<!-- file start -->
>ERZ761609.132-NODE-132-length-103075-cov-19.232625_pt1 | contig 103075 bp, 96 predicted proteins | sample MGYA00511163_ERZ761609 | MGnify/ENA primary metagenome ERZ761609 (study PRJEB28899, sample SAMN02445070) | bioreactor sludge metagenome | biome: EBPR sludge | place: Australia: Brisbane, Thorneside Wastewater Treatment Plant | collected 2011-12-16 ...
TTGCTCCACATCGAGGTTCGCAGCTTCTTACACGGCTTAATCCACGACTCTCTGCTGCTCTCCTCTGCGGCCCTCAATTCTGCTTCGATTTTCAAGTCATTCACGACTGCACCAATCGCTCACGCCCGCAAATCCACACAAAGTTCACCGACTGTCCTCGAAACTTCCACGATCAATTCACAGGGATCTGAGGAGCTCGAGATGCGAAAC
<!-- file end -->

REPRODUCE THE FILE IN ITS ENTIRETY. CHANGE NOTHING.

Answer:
>ERZ761609.132-NODE-132-length-103075-cov-19.232625_pt1 | contig 103075 bp, 96 predicted proteins | sample MGYA00511163_ERZ761609 | MGnify/ENA primary metagenome ERZ761609 (study PRJEB28899, sample SAMN02445070) | bioreactor sludge metagenome | biome: EBPR sludge | place: Australia: Brisbane, Thorneside Wastewater Treatment Plant | collected 2011-12-16 ...
TTGCTCCACATCGAGGTTCGCAGCTTCTTACACGGCTTAATCCACGACTCTCTGCTGCTCTCCTCTGCGGCCCTCAATTCTGCTTCGATTTTCAAGTCATTCACGACTGCACCAATCGCTCACGCCCGCAAATCCACACAAAGTTCACCGACTGTCCTCGAAACTTCCACGATCAATTCACAGGGATCTGAGGAGCTCGAGATGCGAAAC